December 11, 2018

In this blog post, we are going to explain different IPv6 classes when it comes to SEO and SEO Hosting.

To make this post more usable to our all clients, we are going first to list different classes. Then we will explain how you can compare different IPv6 addresses to see if they belong to the same A, B or C class. After that, we look into the IPv6 structure and formatting.

In other words, we start from basics and then get more technical. It is up to the reader to decide if they want to read all the way through this post or if all they want to ignore the technical details and are happy with the first two sections

IPv6 SEO Classes

Similar to IPv4 SEO IPs we define four different classes: A, B, C, and D. Unlike IPv4, the concept of “Class” is not already a part of the protocol. In IPv6 space instead of class here we have prefixes.

There are many different guidelines on IPv6 assignment. One preferred mechanism is to give away /48 prefixes to end sites (Companies, building blocks and so on) and then assign /64 or smaller allocations to end users.

After careful review of IPv6 assignments across the world we came to the following classifications:

  1. For different A-class IPs should have different /32 prefixes.
  2. For different B-class IPs should have different /36 prefixes.
  3. For different C-class IPs should have different /40 prefixes.
  4. For different D-class IPs should have different /48 prefixes.

(At the moment we do not sell different D-Class to our clients, as we are not yet sure if that assignment comes with zero-footprint)

IPv6 address Format explained

IPv6 Address format

An IPv6 (Normal) address has the following format: y : y : y : y : y : y : y : y where y is called a segment and can be any hexadecimal value between 0 and FFFF.

IPv6 address shortening

To make our lives a bit better, IPv6 addresses can be shortened. Let’s take a look at some examples:

Original: 2041:0000:140F:0000:0000:0000:875B:131B

Short: 2041:0000:140F::875B:131B

If there is a string of zeros then you can remove them once. In the example above we removed the entire 0000:0000:0000 part. You can only do this once, and the IPv6 device will fill up the remaining space with zeros until it has a 128 bits address.

There is more, the address can be shortened even more:

Short: 2041:0000:140F::875B:131B

Shorter: 2041:0:140F::875B:131B

If you have a “hextet” with 4 zeros then you can remove those and leave a single zero. Your IPv6 device will add the remaining 3 zeros.

When we talk about IPv4 addresses, we use the term “octet” to define a “block” of 8 bits. In IPv6, there is no official term (yet), and there is an IETF draft that discusses the names to be used. The official term for 4 hexadecimal values is “hexadectet”, this is hard to remember/pronounce so the short form “hextet” will be used. Leading zeros can also be removed, here’s another address to demonstrate this:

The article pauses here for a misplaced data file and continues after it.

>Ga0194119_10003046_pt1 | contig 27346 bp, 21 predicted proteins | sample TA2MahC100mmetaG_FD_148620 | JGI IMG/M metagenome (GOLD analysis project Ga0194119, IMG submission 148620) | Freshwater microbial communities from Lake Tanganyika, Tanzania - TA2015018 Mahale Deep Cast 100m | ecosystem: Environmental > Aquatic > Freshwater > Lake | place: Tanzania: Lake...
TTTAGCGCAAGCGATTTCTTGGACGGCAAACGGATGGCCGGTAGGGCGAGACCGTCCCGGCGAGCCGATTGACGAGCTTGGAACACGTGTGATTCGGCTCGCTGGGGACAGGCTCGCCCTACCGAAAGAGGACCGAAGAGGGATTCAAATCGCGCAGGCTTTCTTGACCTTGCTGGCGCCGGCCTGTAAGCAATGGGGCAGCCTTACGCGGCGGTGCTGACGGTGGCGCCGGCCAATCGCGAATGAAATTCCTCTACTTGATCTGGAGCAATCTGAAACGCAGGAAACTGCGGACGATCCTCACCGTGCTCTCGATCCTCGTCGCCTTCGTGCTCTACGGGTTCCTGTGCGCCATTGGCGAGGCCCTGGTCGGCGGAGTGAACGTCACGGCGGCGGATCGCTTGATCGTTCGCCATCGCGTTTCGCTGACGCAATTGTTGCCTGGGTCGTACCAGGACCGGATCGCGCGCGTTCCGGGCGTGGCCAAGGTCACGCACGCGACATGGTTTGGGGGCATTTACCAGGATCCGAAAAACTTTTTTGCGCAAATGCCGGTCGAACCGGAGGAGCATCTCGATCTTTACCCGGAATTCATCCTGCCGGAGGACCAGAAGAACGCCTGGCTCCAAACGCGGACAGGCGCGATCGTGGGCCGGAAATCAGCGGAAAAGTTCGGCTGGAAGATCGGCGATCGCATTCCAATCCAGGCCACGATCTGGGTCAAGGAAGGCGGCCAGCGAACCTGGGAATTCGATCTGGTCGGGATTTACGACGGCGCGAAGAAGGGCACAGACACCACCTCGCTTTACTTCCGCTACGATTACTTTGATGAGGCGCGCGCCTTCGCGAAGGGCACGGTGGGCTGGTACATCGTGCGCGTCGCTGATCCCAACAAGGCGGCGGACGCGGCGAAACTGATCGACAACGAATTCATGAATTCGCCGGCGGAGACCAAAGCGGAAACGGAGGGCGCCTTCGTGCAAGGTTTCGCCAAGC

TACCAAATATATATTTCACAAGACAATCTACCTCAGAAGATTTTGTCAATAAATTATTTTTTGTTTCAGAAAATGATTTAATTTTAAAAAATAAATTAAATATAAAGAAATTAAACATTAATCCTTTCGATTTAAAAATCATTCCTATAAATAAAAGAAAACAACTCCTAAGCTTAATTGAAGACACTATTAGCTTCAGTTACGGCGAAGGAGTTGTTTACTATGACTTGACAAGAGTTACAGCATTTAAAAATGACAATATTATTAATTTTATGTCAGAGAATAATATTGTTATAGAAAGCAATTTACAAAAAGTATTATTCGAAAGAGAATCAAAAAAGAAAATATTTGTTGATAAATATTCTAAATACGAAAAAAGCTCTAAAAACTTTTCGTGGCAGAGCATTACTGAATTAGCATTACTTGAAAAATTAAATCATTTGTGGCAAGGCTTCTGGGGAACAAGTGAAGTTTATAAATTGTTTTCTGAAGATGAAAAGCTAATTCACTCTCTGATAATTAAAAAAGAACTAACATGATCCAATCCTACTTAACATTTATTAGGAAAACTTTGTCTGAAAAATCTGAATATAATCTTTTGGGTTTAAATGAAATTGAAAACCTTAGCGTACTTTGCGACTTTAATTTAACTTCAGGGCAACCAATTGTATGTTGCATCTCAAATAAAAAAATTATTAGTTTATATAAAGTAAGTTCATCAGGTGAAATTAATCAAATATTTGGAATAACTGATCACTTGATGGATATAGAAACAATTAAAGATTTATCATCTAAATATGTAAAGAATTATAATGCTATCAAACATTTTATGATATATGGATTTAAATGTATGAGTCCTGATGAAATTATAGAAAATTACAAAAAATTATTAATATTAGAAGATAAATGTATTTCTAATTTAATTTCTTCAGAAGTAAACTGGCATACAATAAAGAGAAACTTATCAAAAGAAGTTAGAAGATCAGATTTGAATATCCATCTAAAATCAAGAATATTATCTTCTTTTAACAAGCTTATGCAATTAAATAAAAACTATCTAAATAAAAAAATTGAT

Original: 2001:0001:0002:0003:0004:0005:0006:0007

Short: 2001:1:2:3:4:5:6:7

By removing these zeros we get a nice short IPv6 address.

To summarize these rules:

  1. An entire string of zeros can be removed, you can only do this once.
  2. 4 zeros can be removed, leaving only a single zero.
  3. Leading zeros can be removed.

How to compare 2 IPv6 classes

Now that we know how IPv6 is formatted it will be easy to compare the IPs by following these steps:

  1. If the address is in short format expand it to the long format (32 digits with all the zeros).
  2. From the left compare the first 8 digits. If the values are all equal both IPv6 addresses are on the same /32 prefix (They are on the same A-Class) otherwise they are on different A-Class
  3. From the left compare the first 9 digits. If the values are all equal both IPv6 addresses are on the same /36 prefix (They are on the same B-Class) otherwise they are on different B-Class
  4. Now from the left compare the first 10 digits. If the values are all equal both IPv6 addresses are on the same /40 prefix (They are on the same C-Class) otherwise they are on different C-Class
  5. Finally, from the left compare the first 12 digits. If the values are all equal both IPv6 addresses are on the same /48 prefix (They are on the same D-Class) otherwise they are on different D-Class

Let’s try the above formula on two different IPv6 addresses:

  • 2001:1:2:3:4:5:6:7
  • 2001:1:200:3:4:5:6:7

First let’s expand the above IPs:

  • 2001:0001:0002:0003:0004:0005:0006:0007
  • 2001:0001:0200:0003:0004:0005:0006:0007

Now lets check their A, B and C classes:

A-Class (/32 = 8 digits)

  • 2001:0001
  • 2001:0001

As we can see they share the same A class

B-Class (/36 = 9 digits)

  • 2001:0001:0
  • 2001:0001:0

As we can see they share the same B class

C-Class (/40 = 10 digits)

  • 2001:0001:00
  • 2001:0001:02

As we can see the IPs are on different C classes.

IPv6 and DNS servers

Before letting you go, let’s make a friendly reminder that in DNS, IPv6 addresses are defined with “AAAA” records, while the IPv4 records are defined using DNS “A” records.

Final thoughts, for your IPv6 SEO Hosting always go for different A, B or C class or a mix of IPs from as many different A classes a possible.